Lesotho: The Roof of Africa (Day Two)

Whilst travelling round South Africa for three months we embarked on a detour into landlocked Lesotho. Due to time constraints we decided to join onto the private “Roof of Africa” tour provided by Sani Lodge. Day two saw us waking up in Lesotho ready to explore more of this Mountain Kingdom with Matthew, our guide.

Day Two: Off to Katse Dam

After breakfast we headed over to view some local schools. This was an addition to the usual itinerary and had been included due to Anthony and I being teachers and having an interest in education. The kids were excited to see us and teachers were supportive in our looking around. Although basic, as we expected, schools did have some resources including chairs, tables and teaching materials. We had seen much worse on our travels but knew that out here in the villages the options for education were still likely to be reduced even by Lesotho standards. We were also able to visit a health centre – once again allowing us to compare standards in services and get a real insight into what life was like in rural Lesotho.

We continued to travel west, over another 3000m+ road pass, the Menoaneng. The scenery was breathtaking even as we wound our way into the clouds and became saturated before dropping down to the major river draining the Lesotho Highlands, the Senqu which later becomes the Orange River. It was at the lowest level, at the Koma Koma crossing that we crossed before climbing out of the valley towards the town of Thaba Tseka.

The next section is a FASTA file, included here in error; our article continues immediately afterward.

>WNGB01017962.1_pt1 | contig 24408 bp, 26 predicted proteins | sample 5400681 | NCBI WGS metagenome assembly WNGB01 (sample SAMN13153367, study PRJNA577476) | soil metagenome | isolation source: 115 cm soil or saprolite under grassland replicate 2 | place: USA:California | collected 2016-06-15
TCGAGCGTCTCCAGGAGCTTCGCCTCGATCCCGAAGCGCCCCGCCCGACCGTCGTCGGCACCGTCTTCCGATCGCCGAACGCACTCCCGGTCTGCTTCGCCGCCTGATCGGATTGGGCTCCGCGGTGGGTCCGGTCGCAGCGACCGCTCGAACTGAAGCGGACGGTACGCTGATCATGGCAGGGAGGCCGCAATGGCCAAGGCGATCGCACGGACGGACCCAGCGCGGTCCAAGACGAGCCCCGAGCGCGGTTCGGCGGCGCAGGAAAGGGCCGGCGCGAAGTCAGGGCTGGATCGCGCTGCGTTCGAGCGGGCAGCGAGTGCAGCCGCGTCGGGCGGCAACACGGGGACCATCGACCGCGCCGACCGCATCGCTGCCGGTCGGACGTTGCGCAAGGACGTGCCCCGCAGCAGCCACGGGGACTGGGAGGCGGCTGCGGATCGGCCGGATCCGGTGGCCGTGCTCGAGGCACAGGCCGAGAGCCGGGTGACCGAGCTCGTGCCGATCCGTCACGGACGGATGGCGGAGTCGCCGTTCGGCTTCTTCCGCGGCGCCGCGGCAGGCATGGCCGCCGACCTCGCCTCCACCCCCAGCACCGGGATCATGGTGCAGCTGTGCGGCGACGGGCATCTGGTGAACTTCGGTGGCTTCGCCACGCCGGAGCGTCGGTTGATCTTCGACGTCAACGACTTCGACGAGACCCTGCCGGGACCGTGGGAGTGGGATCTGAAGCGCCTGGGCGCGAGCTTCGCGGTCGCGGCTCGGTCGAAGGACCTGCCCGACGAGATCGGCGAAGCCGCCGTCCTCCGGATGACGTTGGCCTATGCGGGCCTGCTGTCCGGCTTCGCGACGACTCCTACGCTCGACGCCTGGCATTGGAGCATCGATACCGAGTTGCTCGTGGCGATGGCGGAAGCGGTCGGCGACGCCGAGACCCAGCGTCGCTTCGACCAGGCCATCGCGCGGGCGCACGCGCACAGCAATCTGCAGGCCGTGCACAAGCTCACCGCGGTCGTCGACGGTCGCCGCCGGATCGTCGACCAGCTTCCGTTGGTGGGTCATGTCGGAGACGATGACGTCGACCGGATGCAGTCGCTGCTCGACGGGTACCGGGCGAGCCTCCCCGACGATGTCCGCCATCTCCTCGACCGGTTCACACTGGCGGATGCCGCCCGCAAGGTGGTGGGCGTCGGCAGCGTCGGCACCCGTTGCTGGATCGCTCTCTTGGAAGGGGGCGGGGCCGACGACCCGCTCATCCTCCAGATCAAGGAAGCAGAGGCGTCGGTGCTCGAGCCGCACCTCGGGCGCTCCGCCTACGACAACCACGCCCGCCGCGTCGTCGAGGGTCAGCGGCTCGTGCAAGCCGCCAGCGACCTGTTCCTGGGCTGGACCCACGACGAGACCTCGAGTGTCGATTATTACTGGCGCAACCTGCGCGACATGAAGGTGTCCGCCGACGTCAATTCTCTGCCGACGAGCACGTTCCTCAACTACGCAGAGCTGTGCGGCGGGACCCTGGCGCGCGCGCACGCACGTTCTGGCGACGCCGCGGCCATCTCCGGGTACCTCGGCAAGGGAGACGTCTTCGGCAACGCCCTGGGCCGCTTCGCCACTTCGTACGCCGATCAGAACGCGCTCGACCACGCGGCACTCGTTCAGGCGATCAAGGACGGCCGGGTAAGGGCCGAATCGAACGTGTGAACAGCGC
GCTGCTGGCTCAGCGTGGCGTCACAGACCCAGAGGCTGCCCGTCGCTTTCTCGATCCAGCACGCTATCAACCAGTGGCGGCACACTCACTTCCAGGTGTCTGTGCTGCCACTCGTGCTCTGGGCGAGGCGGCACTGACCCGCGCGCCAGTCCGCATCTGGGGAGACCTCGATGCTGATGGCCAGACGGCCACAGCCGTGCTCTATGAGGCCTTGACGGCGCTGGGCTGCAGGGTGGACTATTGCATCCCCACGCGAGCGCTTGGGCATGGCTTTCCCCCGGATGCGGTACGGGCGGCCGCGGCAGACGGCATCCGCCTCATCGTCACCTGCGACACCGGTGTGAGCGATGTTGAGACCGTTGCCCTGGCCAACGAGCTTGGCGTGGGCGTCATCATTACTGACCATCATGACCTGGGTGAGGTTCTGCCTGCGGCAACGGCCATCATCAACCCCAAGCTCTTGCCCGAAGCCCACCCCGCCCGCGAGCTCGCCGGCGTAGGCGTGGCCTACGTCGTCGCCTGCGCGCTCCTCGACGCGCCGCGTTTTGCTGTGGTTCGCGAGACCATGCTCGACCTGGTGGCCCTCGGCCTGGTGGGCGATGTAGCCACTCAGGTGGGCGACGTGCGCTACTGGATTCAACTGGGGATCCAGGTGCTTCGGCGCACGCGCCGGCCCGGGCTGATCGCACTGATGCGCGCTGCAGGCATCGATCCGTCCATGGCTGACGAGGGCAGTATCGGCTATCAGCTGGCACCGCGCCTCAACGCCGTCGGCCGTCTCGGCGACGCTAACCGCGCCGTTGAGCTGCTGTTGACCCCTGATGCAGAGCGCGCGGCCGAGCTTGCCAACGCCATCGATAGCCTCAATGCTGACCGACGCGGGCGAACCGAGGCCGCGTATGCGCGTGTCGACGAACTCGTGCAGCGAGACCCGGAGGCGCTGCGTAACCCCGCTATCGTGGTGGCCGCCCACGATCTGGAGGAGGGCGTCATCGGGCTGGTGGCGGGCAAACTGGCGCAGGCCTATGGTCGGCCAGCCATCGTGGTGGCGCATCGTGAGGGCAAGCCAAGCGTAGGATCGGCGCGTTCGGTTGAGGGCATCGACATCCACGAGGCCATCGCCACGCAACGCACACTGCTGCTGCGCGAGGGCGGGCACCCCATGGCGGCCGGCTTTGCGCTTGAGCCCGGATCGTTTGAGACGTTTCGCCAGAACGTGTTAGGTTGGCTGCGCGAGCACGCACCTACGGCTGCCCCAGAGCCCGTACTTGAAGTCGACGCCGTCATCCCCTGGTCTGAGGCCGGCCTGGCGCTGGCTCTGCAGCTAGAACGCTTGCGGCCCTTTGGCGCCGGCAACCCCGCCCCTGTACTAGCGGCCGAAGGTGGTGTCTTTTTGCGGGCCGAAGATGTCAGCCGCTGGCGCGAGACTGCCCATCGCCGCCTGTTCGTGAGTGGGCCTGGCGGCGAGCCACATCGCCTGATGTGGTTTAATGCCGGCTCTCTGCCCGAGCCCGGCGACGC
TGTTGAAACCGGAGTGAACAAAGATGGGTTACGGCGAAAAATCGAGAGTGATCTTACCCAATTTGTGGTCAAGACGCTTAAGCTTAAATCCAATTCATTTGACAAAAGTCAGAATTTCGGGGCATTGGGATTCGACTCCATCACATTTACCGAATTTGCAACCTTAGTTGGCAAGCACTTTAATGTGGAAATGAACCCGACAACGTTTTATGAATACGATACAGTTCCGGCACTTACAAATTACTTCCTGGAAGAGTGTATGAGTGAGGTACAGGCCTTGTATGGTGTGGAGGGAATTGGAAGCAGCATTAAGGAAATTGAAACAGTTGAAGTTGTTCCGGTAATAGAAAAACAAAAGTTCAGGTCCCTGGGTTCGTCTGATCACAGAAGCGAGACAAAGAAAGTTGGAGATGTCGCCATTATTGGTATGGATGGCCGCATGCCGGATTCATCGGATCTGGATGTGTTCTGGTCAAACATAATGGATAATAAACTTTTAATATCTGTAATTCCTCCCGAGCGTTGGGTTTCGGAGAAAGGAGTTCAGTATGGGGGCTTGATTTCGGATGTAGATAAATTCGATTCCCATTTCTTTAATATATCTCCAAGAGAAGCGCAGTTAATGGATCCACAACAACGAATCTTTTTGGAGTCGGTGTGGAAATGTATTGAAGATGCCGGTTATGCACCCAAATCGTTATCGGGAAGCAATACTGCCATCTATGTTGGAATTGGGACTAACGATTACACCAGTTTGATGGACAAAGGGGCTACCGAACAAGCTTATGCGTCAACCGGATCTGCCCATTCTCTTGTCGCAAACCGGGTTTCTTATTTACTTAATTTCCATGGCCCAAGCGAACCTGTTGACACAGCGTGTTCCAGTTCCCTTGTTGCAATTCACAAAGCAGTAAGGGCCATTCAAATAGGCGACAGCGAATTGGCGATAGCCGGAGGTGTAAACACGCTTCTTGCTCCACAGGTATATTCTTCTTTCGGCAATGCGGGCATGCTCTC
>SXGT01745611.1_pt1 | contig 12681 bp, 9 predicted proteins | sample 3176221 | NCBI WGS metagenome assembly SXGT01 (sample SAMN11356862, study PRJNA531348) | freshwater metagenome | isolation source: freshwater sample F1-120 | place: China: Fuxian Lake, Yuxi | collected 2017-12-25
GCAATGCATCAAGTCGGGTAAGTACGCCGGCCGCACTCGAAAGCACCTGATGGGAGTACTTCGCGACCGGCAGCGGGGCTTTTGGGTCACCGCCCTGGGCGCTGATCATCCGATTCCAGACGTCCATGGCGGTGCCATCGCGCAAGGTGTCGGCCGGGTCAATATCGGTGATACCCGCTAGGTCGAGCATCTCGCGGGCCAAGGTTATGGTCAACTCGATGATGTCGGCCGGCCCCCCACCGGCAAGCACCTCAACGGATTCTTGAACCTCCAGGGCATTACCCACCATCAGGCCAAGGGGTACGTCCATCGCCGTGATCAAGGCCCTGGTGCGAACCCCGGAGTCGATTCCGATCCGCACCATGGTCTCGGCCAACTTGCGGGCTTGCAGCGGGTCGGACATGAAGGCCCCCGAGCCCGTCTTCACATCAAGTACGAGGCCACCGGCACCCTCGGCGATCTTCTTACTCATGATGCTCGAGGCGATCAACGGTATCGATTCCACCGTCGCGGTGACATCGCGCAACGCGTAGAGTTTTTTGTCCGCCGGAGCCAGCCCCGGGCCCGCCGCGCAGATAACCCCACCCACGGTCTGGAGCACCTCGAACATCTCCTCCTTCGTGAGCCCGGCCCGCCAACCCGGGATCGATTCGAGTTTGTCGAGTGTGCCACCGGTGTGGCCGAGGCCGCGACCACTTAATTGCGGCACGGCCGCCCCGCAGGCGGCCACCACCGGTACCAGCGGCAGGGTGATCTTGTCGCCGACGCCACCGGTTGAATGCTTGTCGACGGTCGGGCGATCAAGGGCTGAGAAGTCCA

Thaba Tseka was a town by Lesotho standards but a single street lined with everything from South African chain stores to shacks. Matthew treated us to street food from his favourite “restaurant” though I’m not sure anyone else would refer to it in that way.

We arrived later than advertised on the itinerary to Katse Dam on account of all of the spontaneous stops we’d been treated to. Matthew managed to get us a first glimpse of the dam from the visitor centre before making arrangements for our tour the next morning. Staying round the corner at the Katse cottages that had been used to house the multitude of workers required for such a feat of engineering, we were treated to a sunset over the dam. This was followed by dinner at the Katse Lodge restaurant.

We opted for a paid tour of Lesotho due to time constraints and were not disappointed as it was our guide Matthew who made it a highlight of our time in Southern Africa. If you have more time then as always a self-guided tour could be the best way to maximise your time, keep costs down and give you the flexibility you want. Our good friend Ivan over at NoLegRoom did just that and you can read how he got on via his blog. As always, please free to comment and sign up for updates so you don’t miss day three.

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